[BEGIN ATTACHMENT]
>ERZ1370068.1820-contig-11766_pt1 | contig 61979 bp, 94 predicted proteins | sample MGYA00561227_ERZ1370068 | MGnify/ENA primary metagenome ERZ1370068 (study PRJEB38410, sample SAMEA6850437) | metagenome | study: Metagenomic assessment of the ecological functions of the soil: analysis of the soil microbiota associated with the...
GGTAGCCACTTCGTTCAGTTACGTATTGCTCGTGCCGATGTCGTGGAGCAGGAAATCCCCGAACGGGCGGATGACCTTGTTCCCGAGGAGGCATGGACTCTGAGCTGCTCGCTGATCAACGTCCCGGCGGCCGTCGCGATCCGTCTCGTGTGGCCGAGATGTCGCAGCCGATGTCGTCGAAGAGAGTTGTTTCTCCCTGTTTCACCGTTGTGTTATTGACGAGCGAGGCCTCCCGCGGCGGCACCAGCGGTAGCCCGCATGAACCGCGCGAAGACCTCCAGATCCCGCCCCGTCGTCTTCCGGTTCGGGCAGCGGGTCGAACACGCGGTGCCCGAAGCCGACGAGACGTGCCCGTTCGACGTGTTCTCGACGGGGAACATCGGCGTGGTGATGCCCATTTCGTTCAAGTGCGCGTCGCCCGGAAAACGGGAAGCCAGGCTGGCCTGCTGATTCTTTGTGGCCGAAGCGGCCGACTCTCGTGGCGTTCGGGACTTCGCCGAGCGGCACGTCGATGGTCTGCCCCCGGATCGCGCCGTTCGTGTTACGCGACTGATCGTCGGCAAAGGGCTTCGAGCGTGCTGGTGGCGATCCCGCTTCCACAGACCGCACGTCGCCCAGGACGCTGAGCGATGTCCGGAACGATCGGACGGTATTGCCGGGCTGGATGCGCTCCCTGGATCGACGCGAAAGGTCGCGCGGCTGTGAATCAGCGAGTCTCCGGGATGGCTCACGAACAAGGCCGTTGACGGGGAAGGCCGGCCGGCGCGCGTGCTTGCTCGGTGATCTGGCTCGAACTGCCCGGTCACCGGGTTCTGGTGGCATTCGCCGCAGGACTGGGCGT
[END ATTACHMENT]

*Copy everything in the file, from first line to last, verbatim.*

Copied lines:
>ERZ1370068.1820-contig-11766_pt1 | contig 61979 bp, 94 predicted proteins | sample MGYA00561227_ERZ1370068 | MGnify/ENA primary metagenome ERZ1370068 (study PRJEB38410, sample SAMEA6850437) | metagenome | study: Metagenomic assessment of the ecological functions of the soil: analysis of the soil microbiota associated with the...
GGTAGCCACTTCGTTCAGTTACGTATTGCTCGTGCCGATGTCGTGGAGCAGGAAATCCCCGAACGGGCGGATGACCTTGTTCCCGAGGAGGCATGGACTCTGAGCTGCTCGCTGATCAACGTCCCGGCGGCCGTCGCGATCCGTCTCGTGTGGCCGAGATGTCGCAGCCGATGTCGTCGAAGAGAGTTGTTTCTCCCTGTTTCACCGTTGTGTTATTGACGAGCGAGGCCTCCCGCGGCGGCACCAGCGGTAGCCCGCATGAACCGCGCGAAGACCTCCAGATCCCGCCCCGTCGTCTTCCGGTTCGGGCAGCGGGTCGAACACGCGGTGCCCGAAGCCGACGAGACGTGCCCGTTCGACGTGTTCTCGACGGGGAACATCGGCGTGGTGATGCCCATTTCGTTCAAGTGCGCGTCGCCCGGAAAACGGGAAGCCAGGCTGGCCTGCTGATTCTTTGTGGCCGAAGCGGCCGACTCTCGTGGCGTTCGGGACTTCGCCGAGCGGCACGTCGATGGTCTGCCCCCGGATCGCGCCGTTCGTGTTACGCGACTGATCGTCGGCAAAGGGCTTCGAGCGTGCTGGTGGCGATCCCGCTTCCACAGACCGCACGTCGCCCAGGACGCTGAGCGATGTCCGGAACGATCGGACGGTATTGCCGGGCTGGATGCGCTCCCTGGATCGACGCGAAAGGTCGCGCGGCTGTGAATCAGCGAGTCTCCGGGATGGCTCACGAACAAGGCCGTTGACGGGGAAGGCCGGCCGGCGCGCGTGCTTGCTCGGTGATCTGGCTCGAACTGCCCGGTCACCGGGTTCTGGTGGCATTCGCCGCAGGACTGGGCGT